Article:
In the late 1980’s the open area at the eastern end was filled in to become Allister Brebner’s  woodworking  studio.

IMG_20160227_0003 - A Brebner

His cinema became the Highland Museum of Childhood in 1992 and the modern extension, The Goods Shed Education Centre and Collections Store, was added at the eastern end in 2010.

Children outside the Goods Shed Education Room

 

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The Strathpeffer Branch Line

The original railway station for Strathpeffer was in the Heights of Achterneed because Sir William Mackenzie of Coul blocked plans for the station to go through Strathpeffer and then through his lands in Contin. Ironically he died before the complete line was built and his heir supported the calls for a railway line to go directly to Strathpeffer. The branch line was built in 1884, designed by Murdoch Paterson, who was responsible for a great deal of the railway expansion in the Highlands.

The branch line to Strathpeffer at Dingwall Station had its own siding and a waiting room. The waiting room has been moved to the other side of the road bridge but still survives. Until recently the platform for the branch line was visible. This picture shows the Strathpeffer train ready to go. The waiting room is in the distance near the bridge (photo courtesy of Highland Railway Society/Am Baile)Strathpeffer train at Dingwall Am Baile

After leaving Dingwall the branch line continued straight as the Kyle line curves to head up the hill to the Heights of Achterneed. Murdoch Paterson built a house for the Signalman at Fodderty Junction. It is now a picturesque ruin held in place by the ivy.

signal mans house

The short line ran at the base of the hills. Fodderty Bridge is the only bridge to carry a road/track over the railway. It is surprising well made and has been well maintained in recent years. It now has a plaque installed by the landowner and signposting for walks.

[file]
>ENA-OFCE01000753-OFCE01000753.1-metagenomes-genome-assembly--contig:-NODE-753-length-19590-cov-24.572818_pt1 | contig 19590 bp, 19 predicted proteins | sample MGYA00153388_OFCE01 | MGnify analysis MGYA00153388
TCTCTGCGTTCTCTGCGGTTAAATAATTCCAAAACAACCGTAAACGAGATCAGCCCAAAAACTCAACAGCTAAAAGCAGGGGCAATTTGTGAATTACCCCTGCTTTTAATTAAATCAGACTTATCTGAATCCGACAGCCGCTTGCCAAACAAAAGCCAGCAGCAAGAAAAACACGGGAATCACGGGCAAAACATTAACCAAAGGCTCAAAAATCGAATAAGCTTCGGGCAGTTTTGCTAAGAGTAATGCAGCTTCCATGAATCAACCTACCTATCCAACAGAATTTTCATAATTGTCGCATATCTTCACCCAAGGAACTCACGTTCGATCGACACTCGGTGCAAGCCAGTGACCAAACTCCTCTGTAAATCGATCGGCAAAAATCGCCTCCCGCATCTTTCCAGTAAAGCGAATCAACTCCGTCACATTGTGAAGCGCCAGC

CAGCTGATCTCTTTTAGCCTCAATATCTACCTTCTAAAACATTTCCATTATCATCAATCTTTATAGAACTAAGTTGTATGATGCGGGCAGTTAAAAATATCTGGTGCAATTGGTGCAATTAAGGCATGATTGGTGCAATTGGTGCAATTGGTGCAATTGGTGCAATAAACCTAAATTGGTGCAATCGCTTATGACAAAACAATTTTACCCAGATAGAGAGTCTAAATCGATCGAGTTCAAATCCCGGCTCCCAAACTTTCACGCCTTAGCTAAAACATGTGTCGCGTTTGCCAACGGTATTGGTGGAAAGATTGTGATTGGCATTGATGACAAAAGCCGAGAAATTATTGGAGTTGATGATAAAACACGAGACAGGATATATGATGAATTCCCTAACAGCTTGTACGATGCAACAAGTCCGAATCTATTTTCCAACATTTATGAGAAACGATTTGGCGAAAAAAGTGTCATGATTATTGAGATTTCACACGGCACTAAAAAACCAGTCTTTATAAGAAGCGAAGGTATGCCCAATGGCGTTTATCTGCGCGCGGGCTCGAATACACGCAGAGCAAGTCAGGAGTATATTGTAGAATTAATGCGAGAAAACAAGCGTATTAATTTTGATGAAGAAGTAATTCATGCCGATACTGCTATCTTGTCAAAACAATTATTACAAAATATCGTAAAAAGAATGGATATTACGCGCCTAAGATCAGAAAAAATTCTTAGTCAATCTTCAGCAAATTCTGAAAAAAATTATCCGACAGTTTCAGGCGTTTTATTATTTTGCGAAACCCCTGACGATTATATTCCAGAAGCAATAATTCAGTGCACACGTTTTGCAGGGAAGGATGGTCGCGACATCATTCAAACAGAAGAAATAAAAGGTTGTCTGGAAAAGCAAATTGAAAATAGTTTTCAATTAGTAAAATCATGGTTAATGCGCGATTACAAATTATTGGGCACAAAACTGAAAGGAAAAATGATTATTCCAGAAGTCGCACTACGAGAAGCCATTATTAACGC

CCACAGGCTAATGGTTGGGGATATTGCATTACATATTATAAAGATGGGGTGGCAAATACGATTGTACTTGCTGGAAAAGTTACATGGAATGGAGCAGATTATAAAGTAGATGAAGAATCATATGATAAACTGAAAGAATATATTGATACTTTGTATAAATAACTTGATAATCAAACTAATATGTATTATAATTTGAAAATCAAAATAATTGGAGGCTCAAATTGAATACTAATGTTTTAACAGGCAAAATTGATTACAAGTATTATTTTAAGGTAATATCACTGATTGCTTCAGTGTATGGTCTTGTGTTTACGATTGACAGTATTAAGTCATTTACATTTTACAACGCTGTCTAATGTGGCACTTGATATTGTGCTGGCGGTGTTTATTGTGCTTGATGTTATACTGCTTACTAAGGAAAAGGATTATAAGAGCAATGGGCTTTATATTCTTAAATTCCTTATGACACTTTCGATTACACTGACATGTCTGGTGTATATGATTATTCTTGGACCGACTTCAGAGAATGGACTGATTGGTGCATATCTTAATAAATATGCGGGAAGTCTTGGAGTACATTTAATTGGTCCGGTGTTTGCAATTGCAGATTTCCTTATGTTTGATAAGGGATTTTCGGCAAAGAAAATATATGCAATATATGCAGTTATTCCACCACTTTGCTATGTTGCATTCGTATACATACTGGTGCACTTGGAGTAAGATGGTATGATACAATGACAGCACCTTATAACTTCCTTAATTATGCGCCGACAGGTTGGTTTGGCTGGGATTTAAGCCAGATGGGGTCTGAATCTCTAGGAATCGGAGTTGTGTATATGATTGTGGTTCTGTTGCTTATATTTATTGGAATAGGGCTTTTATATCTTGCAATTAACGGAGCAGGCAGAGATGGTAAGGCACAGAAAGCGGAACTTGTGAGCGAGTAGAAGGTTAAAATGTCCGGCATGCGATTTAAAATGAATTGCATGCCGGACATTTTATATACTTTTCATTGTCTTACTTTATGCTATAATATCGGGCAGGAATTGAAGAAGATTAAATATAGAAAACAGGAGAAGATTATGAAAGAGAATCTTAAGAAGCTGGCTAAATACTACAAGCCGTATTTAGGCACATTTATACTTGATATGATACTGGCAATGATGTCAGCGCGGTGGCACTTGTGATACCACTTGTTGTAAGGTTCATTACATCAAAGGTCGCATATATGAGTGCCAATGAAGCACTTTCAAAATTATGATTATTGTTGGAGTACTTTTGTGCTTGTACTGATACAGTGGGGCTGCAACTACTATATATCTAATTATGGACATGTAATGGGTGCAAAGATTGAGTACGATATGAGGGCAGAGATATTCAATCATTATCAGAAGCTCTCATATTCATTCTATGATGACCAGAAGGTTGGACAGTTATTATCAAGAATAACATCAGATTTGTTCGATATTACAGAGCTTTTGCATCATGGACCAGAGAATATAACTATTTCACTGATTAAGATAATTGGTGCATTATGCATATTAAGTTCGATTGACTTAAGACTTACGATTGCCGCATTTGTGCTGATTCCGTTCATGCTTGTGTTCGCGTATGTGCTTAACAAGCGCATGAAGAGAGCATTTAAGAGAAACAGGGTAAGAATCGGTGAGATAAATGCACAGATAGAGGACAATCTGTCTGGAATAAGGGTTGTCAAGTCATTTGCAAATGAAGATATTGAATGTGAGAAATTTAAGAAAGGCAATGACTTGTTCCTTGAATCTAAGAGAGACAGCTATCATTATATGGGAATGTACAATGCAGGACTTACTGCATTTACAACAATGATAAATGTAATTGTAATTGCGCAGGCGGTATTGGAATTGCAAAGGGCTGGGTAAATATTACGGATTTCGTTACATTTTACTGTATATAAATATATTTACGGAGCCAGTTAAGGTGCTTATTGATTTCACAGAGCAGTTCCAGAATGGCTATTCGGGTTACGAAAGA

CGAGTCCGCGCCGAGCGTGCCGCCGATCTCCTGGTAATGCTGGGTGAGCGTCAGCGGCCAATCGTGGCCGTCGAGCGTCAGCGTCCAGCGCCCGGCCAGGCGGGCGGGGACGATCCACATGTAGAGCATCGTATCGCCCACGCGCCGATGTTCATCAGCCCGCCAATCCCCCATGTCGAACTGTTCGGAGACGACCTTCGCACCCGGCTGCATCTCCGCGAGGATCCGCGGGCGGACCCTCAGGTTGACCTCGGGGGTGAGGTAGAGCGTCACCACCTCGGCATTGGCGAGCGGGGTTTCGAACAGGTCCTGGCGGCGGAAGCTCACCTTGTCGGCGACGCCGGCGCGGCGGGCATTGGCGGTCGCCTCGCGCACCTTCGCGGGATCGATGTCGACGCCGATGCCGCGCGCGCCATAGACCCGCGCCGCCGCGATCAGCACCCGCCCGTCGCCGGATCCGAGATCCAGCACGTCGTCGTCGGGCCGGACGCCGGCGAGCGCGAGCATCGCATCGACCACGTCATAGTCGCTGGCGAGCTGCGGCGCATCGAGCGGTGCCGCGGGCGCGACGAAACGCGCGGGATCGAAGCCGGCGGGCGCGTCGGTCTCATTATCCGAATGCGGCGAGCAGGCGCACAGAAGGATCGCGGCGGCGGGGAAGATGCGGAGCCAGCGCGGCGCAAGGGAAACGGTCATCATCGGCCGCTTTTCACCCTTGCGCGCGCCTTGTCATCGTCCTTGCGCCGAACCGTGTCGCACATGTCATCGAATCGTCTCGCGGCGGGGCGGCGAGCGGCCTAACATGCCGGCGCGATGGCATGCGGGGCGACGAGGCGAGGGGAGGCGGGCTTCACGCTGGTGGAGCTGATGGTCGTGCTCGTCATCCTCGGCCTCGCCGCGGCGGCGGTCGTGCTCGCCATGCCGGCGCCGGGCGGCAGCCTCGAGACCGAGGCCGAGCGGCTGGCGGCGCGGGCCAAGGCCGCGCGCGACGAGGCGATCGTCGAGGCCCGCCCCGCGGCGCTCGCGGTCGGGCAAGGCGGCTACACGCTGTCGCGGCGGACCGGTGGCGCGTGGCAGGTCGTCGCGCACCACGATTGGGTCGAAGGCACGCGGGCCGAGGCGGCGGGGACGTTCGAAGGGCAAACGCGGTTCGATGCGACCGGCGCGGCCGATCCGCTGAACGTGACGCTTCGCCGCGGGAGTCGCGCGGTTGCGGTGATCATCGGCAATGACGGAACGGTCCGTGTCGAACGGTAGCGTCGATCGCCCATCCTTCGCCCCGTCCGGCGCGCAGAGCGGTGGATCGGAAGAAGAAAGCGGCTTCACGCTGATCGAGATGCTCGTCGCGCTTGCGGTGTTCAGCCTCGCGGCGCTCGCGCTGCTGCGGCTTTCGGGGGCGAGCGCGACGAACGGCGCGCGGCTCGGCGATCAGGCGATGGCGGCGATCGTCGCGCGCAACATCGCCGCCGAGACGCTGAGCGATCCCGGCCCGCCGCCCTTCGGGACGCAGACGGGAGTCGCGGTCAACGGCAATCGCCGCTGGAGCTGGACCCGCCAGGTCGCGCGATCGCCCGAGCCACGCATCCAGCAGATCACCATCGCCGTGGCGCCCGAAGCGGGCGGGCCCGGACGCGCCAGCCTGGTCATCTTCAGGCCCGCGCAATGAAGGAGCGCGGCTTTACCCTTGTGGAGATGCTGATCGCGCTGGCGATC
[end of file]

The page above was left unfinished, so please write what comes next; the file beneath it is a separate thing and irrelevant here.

fodderty bridge

The other bridges along the routes are cattle creeps (to allow animals to pass under) or culverts for drainage. Few survive now although stone abutments on either side can be seen. The area where the track crossed was made of concrete.

cattle creep                         inside cattle creep

On bridges which no longer survive in some cases it is possible to see where the track was bolted down and indeed was later cut off. The picture above right is taken standing inside the cattle creep, looking towards one of the abutments. Note the concrete slab supporting where the trackbed should have run over it.

Looking from above, one can still see in places the brackets to hold rails at the edge of the bridge.(in picture below)

brackets

Along the route much of the old cast iron fencing and many gates still survive. Some of the fencing is strainer posts. The large ones have the inscription: A K THE IRON WIRE FENCE Co LONDON SW WARRINGTON. The smaller intermediate posts are inscribed A K 14 LOWELL & CO   PATENT   LONDON SW.

fencing 1                               fencing 2

Near Fodderty Bridge some original twisted wire survives. Note the original bracing survives here too.   Some posts still have original gates still attached. In other places along the lines the gates have been re-used by crofters.

fencing and wire         gate.jpg

Some of the wooden posts, heavily impregnated with creosote, survive after all this time. These have a distinctive rectangular shape unlike more modern square or round posts.

creosote fence post

As one nears the Station there was originally a signal box and water tank. These are clearly shown on the 1904 OS map and some early postcards. However no traces remain of it. The signal box was made redundant in 1936 and was probably made redundant soon afterwards.

Map ©National Library of Scotland; postcard courtesy of Highland Libraries/Am Baile.

OS map

station in colour.jpg